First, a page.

Ever since I studied structured communication patterns as a graduate student, I’ve had a viscerally negative reaction to “network” as a verb. In this age of social media, though, such usage – and “networking” itself – is largely unavoidable. I’m a bit of a lightweight, but you can follow me on Twitter, like my Facebook page, send me an email, connect on Ideapod, and follow this very blog. In recent days, I’ve been invited to join several virtual groups of women writers for more support and sharing of ideas, opportunities, and contacts. All of these networks (noun!) are bountiful sources of wisdom, inspiration, news updates, and professional and personal contacts. All of these networks are also bountiful sources of distraction, of course.
The women’s editors I write about had none of these sources of support or distraction. No Facebook, Twitter, Instagram, Pinterest, LinkedIn, Skype, computer conferencing, or Email. No fax machines, voicemail, or answering machines, for that matter. Just typewriters, carbon paper, and phones attached to the wall.
And yet, these women felt connected to each other in – I think – profound ways. They shared ideas about stories, about layout, about workplace relationships. They figured out ways to know what was trending decades before there was a sidebar on the computer screen. They connected in ways both professional and personal.
How did they do it? One important avenue was through professional gatherings of women’s editors and writers where workshops and speakers considered topics ranging from how to cover breaking community news to headline writing to integrating color into page layouts. Some of the most important of these gatherings took place in Columbia, Missouri, where each year the Penney-Missouri awards were given for various accomplishments in the women’s sections of newspapers around the country. There were other events, as well. In 1959, the American Press Institute held its first conference for women’s editors on the Columbia University campus in New York. So many of the women I write about – Dorothy Jurney, Marie Anderson, Gloria Biggs, Marge Paxson, Maggie Savoy – were there. Vivian Castleberry, who had recently assumed the role of women’s editor at the Dallas Times Herald, was thrilled to have the chance to meet many of the women she’d heard about:
It was really a remarkably fine group of people that I got to be with and try to check out my ideas against theirs and listen to some of the women who were at that time older than I and had been in it a lot longer than I and find out that what we wanted to do was kind of universal, that we were all journalists who were eager to move our particular sections of the paper into the real world.
These in-person conferences were supplemented with other modes of communication. My research doesn’t suggest that there was a great deal of regular phone contact among these women, but they did write letters. Sometimes to each other and at other times to influential editors about the need for change on the women’s pages or to young women looking to break into the business. They also kept up with journalistic trends by reading lots of newspapers all the time. Marge Paxson was a great proponent of this strategy – she believed that all editors should “plagiarize and localize” what was going on in other women’s sections.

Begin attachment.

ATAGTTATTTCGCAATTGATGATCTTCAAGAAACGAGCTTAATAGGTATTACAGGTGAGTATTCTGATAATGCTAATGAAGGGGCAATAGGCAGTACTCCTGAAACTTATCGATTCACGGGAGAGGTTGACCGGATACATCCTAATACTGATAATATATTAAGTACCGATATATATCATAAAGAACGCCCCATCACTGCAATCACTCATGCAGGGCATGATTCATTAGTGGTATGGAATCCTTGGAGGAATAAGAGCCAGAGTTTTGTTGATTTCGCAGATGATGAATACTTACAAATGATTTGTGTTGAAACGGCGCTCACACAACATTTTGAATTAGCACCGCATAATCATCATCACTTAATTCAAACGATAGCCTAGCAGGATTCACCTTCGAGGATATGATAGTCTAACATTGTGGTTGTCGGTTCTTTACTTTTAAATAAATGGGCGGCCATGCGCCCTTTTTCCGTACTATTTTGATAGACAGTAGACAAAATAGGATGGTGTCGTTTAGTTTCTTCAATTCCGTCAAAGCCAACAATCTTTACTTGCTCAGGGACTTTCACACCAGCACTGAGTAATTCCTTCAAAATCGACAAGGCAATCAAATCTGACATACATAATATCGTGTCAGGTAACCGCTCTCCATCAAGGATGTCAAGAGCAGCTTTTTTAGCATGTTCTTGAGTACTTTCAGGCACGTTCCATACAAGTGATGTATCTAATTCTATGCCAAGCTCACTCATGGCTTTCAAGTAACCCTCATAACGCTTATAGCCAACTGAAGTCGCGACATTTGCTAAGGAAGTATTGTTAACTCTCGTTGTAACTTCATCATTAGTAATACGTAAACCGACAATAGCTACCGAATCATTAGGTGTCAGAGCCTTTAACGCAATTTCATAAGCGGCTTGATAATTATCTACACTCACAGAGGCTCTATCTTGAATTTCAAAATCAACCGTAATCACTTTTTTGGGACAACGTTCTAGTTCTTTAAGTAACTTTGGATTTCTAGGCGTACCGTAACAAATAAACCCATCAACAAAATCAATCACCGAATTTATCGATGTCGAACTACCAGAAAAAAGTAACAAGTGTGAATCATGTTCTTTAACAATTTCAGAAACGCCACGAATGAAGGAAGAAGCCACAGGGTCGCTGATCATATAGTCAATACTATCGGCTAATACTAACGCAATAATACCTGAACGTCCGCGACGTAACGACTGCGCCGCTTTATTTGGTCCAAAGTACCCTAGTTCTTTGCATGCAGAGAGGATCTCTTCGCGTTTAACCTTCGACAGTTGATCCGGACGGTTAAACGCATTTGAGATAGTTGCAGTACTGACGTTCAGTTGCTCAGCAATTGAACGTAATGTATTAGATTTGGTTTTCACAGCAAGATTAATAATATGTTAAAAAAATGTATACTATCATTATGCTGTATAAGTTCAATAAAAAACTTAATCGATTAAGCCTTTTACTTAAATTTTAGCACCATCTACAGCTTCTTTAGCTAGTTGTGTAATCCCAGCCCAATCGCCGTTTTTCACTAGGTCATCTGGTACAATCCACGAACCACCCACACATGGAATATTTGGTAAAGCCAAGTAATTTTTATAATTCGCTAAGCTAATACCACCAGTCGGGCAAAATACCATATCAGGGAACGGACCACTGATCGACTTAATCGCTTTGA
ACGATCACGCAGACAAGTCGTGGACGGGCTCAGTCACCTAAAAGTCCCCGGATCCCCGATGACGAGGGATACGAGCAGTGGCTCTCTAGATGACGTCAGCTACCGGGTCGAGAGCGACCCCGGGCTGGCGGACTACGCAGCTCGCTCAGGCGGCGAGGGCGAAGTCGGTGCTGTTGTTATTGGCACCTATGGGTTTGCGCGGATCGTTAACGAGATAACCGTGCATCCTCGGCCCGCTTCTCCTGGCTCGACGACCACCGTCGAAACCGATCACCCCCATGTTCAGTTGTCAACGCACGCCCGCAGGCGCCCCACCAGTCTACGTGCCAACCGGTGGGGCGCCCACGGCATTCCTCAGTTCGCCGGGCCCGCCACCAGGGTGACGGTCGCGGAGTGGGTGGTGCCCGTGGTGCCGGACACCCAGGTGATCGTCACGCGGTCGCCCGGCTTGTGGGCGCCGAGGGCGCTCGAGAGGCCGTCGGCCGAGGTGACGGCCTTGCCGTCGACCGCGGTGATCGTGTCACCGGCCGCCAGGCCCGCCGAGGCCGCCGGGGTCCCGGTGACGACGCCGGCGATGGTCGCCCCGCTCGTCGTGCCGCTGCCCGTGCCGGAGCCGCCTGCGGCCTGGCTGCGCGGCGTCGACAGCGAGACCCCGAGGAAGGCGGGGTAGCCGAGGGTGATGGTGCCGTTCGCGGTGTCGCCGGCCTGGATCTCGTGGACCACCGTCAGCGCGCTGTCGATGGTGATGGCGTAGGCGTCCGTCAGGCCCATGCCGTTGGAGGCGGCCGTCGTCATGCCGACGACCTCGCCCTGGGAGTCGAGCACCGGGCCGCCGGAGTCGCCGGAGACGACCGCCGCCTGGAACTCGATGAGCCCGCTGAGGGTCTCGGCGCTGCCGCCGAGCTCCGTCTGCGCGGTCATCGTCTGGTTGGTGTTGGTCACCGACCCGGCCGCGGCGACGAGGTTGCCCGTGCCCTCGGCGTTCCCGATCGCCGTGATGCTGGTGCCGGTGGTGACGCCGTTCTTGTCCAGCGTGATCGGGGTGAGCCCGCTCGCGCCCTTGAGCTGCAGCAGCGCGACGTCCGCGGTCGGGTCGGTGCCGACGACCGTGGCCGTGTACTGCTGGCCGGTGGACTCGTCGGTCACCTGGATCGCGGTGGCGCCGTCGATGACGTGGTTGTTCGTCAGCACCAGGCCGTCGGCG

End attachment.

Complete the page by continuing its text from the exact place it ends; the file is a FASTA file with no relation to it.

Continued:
Several women’s editors tried to encourage connection through the wire services, as well, suggesting that the Associated Press should include the slug line “Attn. Women’s Editors” on relevant stories. In 1960, Dorothy Jurney corresponded with several editors about getting more women’s content on the Associated Press wire and then passed these ideas along to George Beebe, then managing editor at the Miami Herald:
Mildred said she was aware that AP wanted more good women’s news coverage. She said she even had a list of stories she would like to do, but that everything else in the bureau had to come first. This left no time for women’s coverage. Compare this with the time and space spent on the sports wire. Does it seem reasonable to suggest that there be a complete re-examination not only of the quality of AP women’s overage, but also of the time and space given to it?
So this was the networking (verb!) of 50 years ago. Slug lines instead of hash tags. Yearly conferences instead of Facebook groups. Carbon paper instead of tagging or retweeting.
But it worked. The ideas spread and women’s coverage around the country benefited from the flow of ideas. And many of the bonds formed were life-long. Marie Anderson and Dorothy Jurney traveled together, even sharing an elephant ride. When Marj Paxson took a job at the Philadelphia Bulletin, she found a house next door to Dorothy, who was already there working for the Inquirer. Then, as now, these networks of women were about a lot more than simple exchanges of information – they were about building community.
So, yes, Twitter and Facebook can be total time sinks. But as I scroll through my feeds or check in on Facebook pages populated by women all over the world doing the same kinds of things that I’m doing, I can’t help but think that my world isn’t all that different from that of Marj, Maggie, Dorothy, Marie, Vivian, and more. We are women. We are writers. We are witnesses to the same world. We need our networks.
As Marj said: “It nothing else, it lets you know that you’re not alone.”
Thanks to the Women in Journalism Collection at the State Historical Society of Missouri and to the Washington Press Club Oral History Project – these archives of primary source material are invaluable. Also, thank you to Women’s Page History, a wonderful ongoing resource.